A Short Treatise on Decommodification at Burning Man
BLACK ROCK CITY, NEVADA—Burning Man is famous for three of its central tenets: radical self-reliance, radical inclusion, and decommodification…but it’s the third of this trifecta that really gets people going. How can you possibly live for a week without spending any money at all? Do you just barter goods to get what you need? We’re so used to swiping our cards for a pack of gum that it’s difficult to grasp the concept of decommodification—where the transfer of goods is dissociated from the transfer of funds for said goods.
It’s an altruistic concept, this decommodification business…everyone needs to buy in for it to work. And yet the way it does work is simple: you get away with not spending money for a week because you spend a ton of money in preparation for that week. You load up on the requisite supplies, for you, your campmates, and your fellow Burners, only to freely give and take during that single week of decommodification. Food, water, alcohol, gas, camping gear, bikes—you pay for it all before you go, so that you spend no money when you’re there.
Some spend thousands upon thousands of dollars on their Burn, while others, like members of my camp, spent only a few hundred. We didn’t exactly engage in the type of radical giving that others did—freely doling out ice cream, fried chicken, and cold drinks to anyone willing to sidle up to camp—we were the consumers of these things, the dispassionate observers of this gifting practice. It’s a concept that is difficult to describe, but easy to experience. People freely choose to spend gobs of hard-earned money, hoarded during the other fifty-one weeks of the year, to acquire enough goods that they can freely give them away during this one week of decommodification.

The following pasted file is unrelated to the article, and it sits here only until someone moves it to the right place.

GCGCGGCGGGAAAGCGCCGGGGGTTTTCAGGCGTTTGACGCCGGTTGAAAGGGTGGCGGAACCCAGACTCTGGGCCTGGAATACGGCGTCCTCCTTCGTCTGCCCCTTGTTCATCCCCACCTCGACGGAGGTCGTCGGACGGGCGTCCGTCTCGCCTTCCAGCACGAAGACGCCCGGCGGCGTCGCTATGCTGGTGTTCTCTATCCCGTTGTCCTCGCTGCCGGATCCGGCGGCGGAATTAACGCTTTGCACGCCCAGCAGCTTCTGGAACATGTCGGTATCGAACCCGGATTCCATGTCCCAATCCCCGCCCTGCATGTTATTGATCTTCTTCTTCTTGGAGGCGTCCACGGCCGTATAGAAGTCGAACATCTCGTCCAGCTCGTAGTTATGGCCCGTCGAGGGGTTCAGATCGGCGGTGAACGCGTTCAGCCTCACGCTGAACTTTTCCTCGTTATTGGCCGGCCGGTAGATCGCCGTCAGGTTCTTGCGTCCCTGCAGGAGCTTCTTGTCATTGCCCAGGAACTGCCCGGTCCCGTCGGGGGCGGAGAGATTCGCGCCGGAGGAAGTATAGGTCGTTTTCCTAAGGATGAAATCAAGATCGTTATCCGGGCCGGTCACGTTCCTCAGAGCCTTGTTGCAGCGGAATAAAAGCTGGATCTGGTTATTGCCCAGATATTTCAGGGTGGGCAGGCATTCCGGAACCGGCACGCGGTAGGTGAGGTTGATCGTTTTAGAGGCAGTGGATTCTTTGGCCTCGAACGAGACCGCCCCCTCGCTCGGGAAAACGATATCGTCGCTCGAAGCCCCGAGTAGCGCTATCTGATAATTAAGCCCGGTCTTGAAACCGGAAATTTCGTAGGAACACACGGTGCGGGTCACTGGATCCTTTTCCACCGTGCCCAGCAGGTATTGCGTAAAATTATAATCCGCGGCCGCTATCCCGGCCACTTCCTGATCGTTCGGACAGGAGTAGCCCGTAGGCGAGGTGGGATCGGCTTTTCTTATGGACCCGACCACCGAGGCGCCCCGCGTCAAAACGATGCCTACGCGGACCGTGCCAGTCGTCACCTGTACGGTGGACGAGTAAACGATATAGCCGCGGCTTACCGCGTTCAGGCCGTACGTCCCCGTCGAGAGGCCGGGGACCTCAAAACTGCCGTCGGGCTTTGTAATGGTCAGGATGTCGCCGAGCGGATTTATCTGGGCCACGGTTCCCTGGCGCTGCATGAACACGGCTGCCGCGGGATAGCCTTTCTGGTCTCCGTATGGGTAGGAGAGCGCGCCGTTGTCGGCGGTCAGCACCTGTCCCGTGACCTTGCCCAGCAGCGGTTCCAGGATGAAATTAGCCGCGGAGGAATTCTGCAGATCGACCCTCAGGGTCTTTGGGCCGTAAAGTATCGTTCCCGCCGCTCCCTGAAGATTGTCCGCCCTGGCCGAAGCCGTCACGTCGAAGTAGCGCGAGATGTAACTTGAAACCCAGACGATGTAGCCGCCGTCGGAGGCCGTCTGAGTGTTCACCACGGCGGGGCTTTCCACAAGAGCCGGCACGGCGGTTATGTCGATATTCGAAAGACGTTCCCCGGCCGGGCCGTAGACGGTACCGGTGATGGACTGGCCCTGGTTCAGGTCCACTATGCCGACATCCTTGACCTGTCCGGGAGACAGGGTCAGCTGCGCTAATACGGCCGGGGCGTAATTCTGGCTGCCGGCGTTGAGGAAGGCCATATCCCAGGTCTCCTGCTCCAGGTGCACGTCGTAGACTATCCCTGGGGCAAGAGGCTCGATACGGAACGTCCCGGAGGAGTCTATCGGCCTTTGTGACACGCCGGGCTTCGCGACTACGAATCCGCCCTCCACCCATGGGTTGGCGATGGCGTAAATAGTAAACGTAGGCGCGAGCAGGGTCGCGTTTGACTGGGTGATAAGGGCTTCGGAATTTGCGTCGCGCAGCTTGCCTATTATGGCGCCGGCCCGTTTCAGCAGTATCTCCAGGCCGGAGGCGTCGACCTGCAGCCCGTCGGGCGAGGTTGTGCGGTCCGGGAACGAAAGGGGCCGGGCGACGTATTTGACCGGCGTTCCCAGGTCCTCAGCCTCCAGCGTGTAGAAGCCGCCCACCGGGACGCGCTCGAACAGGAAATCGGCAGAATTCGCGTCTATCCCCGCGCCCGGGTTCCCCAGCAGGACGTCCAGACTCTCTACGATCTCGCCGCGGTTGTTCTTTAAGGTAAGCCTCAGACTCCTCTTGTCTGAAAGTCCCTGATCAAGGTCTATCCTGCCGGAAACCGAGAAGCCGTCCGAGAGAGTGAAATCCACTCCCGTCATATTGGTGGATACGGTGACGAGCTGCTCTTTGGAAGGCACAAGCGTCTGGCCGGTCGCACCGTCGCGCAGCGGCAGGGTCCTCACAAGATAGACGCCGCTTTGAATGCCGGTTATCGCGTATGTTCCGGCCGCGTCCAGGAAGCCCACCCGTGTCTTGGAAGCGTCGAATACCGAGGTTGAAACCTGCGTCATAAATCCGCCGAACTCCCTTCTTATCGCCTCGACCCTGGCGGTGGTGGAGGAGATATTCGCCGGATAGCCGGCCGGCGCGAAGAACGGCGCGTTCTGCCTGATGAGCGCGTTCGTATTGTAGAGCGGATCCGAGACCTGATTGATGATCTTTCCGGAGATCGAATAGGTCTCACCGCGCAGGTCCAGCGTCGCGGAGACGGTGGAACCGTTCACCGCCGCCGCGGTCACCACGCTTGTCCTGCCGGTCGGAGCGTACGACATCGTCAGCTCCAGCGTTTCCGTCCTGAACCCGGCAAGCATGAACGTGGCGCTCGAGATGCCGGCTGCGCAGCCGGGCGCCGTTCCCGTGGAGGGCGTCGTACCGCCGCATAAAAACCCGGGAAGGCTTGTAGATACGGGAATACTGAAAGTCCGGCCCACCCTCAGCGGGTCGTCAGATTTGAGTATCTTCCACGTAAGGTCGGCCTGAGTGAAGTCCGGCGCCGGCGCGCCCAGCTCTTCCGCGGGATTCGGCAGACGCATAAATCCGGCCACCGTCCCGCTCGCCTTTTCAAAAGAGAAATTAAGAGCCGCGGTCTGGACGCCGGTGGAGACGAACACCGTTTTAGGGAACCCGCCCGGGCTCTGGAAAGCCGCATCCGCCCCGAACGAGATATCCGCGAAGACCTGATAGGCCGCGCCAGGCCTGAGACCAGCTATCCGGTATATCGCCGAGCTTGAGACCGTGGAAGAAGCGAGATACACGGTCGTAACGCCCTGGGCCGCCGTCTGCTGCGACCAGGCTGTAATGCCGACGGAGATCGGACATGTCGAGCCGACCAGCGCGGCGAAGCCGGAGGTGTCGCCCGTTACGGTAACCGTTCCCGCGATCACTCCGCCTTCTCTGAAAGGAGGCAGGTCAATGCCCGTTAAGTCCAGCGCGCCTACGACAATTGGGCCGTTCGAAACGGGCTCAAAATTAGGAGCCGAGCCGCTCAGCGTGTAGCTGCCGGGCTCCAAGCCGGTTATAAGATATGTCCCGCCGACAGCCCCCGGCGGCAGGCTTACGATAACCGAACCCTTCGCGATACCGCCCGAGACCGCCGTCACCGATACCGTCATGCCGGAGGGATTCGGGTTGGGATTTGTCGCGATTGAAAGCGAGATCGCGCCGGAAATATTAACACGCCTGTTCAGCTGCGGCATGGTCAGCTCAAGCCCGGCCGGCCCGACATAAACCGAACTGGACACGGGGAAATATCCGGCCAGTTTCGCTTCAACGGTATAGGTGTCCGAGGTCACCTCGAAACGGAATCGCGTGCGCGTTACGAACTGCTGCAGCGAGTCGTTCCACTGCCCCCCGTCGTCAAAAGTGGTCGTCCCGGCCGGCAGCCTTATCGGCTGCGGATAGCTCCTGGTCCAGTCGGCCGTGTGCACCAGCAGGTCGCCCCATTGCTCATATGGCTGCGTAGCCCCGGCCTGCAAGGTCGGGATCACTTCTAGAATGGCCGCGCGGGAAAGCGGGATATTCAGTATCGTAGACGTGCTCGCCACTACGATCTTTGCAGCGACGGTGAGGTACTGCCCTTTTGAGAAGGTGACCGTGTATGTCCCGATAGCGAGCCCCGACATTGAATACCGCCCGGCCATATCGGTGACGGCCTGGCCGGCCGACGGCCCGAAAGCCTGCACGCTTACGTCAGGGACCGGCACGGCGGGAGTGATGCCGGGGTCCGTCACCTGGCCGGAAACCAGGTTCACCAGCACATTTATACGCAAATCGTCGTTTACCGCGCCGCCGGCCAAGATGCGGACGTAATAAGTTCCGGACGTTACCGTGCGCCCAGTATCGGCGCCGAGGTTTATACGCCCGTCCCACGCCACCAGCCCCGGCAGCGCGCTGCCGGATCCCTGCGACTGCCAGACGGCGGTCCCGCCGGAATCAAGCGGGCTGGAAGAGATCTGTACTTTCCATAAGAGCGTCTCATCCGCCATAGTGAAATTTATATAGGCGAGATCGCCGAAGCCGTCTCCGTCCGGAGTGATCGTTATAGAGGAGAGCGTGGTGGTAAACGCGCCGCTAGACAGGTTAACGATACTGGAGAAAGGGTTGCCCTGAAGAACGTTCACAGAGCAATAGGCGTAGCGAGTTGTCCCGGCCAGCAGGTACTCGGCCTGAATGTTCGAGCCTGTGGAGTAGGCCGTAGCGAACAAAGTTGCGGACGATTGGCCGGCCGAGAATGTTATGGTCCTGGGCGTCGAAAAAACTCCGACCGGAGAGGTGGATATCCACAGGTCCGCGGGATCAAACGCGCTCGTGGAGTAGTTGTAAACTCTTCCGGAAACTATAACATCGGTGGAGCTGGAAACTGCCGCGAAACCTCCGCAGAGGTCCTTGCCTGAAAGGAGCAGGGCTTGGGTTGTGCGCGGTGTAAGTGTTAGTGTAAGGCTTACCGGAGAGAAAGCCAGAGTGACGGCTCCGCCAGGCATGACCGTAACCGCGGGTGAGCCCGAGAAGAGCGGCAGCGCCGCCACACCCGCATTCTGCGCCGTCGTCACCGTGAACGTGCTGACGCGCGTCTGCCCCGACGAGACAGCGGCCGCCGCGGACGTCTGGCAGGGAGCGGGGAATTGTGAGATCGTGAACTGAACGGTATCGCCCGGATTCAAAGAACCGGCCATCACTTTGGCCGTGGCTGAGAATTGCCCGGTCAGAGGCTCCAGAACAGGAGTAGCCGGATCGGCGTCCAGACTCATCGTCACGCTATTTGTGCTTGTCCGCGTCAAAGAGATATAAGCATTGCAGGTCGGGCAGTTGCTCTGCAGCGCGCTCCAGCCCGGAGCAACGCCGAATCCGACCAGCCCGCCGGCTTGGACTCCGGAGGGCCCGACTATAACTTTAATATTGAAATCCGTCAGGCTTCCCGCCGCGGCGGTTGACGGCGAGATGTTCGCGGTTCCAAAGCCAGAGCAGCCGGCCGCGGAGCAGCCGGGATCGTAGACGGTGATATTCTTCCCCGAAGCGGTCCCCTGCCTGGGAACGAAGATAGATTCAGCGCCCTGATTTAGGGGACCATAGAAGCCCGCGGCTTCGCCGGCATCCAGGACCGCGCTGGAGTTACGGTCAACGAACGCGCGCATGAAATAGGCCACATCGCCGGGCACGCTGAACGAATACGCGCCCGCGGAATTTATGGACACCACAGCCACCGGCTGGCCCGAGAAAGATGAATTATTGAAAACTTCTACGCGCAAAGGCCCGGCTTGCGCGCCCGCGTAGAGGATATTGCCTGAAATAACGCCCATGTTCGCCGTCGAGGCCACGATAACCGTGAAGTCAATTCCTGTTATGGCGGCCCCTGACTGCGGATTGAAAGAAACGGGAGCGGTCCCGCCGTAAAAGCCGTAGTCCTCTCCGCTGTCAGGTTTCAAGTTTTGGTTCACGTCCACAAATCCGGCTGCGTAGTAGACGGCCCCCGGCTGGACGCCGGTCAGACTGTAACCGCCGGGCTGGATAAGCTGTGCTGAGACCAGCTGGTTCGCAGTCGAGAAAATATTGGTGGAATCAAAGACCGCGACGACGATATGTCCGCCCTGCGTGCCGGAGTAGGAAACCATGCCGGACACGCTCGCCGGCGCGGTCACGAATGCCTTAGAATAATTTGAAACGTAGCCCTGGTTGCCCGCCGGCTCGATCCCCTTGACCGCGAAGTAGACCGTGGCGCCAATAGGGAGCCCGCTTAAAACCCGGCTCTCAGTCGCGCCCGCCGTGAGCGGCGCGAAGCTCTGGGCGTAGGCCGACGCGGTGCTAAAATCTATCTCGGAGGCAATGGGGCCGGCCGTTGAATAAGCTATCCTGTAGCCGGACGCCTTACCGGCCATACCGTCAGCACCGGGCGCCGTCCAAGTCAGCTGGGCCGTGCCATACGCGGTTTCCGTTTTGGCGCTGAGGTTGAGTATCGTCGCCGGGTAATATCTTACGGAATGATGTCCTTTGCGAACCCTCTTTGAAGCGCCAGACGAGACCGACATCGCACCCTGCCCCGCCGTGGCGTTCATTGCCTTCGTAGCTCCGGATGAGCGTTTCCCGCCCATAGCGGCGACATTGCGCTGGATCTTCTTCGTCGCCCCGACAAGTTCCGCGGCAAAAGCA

So yes, Burning Man itself is decommodified, but it’s not as if money isn’t part of the equation. A ticket to Burning Man costs $390, and a vehicle pass is $80. Transportation adds up, supplies are a few hundred bucks. Burning Man is an exercise in decommodification—all of the goods exchanged were originally purchased with cash. There’s only one thing you can purchase in Black Rock City: ice, for five dollars a bag. But no one really complains about that, since we can all go for an ice cold Soy Milk at naptime.
It’s naïve to think that a city of 70,000 people can pop up for seven days, with no money to fund it. Burning Man is a carefully curated experience, designed to facilitate a week without the transfer of funds. It might seem silly, but really, it’s a wonderful idea. You never carry your wallet. You know that you have everything you need, right here…all you have to do is be a good person, and the Playa will provide. While the founders of Venmo are likely in attendance, their widely popular banking app is nowhere to be found.
The greatest misnomer about decommodification is that nothing costs money. As economists are fond of saying, there is no such thing as a free lunch…and just because you end up not paying for lunch at Burning Man doesn’t mean that someone didn’t shell out hard-earned cash for your privilege. So while you may not pay for that lunch in currency, you will sure as hell learn to pay for it in gratitude.
Decommodification is only possible at a scale this large because of the intense organizational capabilities of 20th-century America. Burning Man is hardly free, but for a week you’ll learn that some things are more important than the exchange of cash—just be grateful for the opportunity to experience it.